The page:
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Breast Cancer Screening Practices Among Asian Americans and Pacific Islanders

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Abstract:

Objective: To compare the breast cancer screening practices and related factors between Asian Americans and Pacific Islanders (PIs) and non-Hispanic whites. Methods: Using 2008 Behavioral Risk Factor Surveillance System data, reported mammogram usage among women aged 40+ were compared. Covariates included demographics, risk behaviors, health perception, care access, and general health practice behavior. Results: PIs had higher rates of screening mammogram usage than did Asian Americans. Most covariates had different levels of influence on mammogram screening for the 2 groups, with a few in opposite directions. Conclusion: Understanding the magnitude and predictors of these disparities for racial/ethnic groups can help inform targeted interventions.

Keywords: ASIAN AMERICAN; MAMMOGRAM SCREENING; PACIFIC ISLANDER

Document Type: Research Article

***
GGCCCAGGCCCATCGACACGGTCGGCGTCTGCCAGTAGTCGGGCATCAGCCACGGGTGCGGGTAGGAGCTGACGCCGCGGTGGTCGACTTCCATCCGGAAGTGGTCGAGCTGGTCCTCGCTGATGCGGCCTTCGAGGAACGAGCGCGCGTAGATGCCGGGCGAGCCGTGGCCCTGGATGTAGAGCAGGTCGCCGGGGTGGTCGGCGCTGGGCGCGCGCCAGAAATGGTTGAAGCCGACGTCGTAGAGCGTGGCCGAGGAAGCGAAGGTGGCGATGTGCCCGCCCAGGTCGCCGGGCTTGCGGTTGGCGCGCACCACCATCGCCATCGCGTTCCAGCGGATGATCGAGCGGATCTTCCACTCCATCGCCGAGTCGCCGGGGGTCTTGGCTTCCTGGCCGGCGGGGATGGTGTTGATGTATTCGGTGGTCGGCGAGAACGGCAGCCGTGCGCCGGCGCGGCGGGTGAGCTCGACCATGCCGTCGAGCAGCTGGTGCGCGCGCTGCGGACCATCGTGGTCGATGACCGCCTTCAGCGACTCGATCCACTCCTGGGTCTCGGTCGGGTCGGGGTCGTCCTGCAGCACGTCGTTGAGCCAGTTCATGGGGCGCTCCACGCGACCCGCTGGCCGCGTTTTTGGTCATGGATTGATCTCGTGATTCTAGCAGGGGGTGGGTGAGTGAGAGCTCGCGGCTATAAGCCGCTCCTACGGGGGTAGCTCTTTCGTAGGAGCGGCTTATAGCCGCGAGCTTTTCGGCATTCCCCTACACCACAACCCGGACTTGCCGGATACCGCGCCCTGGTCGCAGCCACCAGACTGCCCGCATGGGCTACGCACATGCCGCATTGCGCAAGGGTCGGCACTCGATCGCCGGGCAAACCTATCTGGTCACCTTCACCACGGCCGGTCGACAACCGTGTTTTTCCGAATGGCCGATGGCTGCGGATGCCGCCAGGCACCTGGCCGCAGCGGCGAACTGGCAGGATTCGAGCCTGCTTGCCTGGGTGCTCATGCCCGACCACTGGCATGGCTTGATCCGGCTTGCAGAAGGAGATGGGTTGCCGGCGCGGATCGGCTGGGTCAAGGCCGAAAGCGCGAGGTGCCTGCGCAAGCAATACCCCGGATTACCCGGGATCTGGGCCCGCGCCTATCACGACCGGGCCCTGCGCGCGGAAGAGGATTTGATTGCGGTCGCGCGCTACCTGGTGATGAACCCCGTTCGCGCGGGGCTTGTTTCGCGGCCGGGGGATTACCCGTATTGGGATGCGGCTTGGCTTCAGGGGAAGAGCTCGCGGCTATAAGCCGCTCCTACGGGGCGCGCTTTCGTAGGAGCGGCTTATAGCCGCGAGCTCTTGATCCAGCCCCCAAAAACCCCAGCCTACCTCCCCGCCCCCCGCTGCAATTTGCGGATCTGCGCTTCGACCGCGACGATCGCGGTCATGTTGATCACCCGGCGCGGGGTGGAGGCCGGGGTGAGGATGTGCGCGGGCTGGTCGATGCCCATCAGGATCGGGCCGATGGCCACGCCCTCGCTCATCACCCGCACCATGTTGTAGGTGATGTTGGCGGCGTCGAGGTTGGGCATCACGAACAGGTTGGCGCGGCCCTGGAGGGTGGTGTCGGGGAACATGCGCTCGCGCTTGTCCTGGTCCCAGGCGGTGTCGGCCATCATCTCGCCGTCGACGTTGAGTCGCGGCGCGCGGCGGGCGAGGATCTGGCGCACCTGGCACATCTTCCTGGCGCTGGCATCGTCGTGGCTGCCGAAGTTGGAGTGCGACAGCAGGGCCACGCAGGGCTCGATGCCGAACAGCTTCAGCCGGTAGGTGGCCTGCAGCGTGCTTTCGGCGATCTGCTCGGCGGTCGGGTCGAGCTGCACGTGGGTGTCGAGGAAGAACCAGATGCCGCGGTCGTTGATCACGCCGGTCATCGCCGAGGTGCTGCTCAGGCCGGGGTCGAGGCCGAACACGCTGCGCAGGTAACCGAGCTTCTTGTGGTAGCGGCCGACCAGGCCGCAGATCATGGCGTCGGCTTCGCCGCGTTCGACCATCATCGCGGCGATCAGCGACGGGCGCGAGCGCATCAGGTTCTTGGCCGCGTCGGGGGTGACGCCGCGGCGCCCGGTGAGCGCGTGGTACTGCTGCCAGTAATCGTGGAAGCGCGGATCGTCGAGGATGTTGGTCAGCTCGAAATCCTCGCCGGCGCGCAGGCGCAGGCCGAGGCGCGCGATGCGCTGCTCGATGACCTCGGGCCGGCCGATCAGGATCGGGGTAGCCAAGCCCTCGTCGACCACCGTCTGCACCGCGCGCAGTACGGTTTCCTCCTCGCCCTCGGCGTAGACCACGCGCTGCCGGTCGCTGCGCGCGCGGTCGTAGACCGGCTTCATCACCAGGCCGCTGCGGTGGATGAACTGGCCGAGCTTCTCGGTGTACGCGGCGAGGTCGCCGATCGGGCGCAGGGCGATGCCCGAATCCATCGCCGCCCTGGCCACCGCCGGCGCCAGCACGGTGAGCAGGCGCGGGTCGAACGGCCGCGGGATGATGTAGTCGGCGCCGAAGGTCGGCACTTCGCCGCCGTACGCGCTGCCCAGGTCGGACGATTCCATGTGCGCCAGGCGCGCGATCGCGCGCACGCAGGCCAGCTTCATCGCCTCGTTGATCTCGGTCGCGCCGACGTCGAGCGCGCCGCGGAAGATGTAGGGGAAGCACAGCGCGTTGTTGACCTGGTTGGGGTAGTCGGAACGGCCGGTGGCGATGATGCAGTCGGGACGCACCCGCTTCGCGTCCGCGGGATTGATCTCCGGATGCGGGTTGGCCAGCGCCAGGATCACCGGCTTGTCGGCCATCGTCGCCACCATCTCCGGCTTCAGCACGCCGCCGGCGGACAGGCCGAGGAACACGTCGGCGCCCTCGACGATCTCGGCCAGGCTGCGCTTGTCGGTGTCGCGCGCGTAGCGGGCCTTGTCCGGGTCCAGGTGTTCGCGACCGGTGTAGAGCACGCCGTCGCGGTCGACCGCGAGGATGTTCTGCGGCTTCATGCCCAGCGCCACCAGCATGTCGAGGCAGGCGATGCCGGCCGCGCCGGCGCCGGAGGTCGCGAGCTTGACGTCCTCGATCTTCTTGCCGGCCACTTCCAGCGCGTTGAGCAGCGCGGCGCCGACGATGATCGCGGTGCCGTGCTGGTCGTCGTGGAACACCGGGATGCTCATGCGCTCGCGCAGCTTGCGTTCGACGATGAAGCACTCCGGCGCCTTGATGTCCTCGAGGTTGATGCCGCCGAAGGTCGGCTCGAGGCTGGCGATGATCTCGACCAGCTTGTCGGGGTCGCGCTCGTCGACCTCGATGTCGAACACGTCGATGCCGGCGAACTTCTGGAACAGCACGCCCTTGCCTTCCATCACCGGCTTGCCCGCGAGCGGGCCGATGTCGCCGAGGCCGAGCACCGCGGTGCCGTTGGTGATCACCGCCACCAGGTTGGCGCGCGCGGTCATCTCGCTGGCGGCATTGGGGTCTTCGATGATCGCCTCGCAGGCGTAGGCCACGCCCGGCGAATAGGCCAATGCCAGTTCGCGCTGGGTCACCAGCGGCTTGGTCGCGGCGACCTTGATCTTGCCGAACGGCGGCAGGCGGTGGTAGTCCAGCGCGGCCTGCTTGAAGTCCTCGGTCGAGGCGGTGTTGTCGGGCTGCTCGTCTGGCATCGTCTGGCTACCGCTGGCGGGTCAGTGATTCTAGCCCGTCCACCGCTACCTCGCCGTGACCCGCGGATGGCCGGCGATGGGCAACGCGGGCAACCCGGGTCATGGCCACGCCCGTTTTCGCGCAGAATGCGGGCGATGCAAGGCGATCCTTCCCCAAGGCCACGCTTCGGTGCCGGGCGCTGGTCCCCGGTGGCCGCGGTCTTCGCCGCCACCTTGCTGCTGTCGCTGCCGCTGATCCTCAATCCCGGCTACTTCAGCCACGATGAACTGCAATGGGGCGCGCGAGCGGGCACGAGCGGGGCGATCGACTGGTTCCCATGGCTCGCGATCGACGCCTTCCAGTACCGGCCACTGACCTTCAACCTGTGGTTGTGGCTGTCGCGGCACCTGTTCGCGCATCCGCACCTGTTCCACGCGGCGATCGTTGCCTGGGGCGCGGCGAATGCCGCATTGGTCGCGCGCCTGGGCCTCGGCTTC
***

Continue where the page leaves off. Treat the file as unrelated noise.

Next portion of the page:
DOI: http://dx.doi.org/10.5993/AJHB.36.5.13

Affiliations: 1: School of Nursing, George Mason University, Fairfax, VA, USA. koh5@gmu.edu 2: School of Nursing, George Mason University, Fairfax, VA, USA 3: Department of Communication, Center for Health and Risk Communication, George Mason University, Fairfax, VA, USA 4: Department of Public and International Affairs, George Mason University, Fairfax, VA, USA

Publication date: September 1, 2012

More about this publication?
  • The American Journal of Health Behavior seeks to improve the quality of life through multidisciplinary health efforts in fostering a better understanding of the multidimensional nature of both individuals and social systems as they relate to health behaviors.

    The Journal aims to provide a comprehensive understanding of the impact of personal attributes, personality characteristics, behavior patterns, social structure, and processes on health maintenance, health restoration, and health improvement; to disseminate knowledge of holistic, multidisciplinary approaches to designing and implementing effective health programs; and to showcase health behavior analysis skills that have been proven to affect health improvement and recovery.

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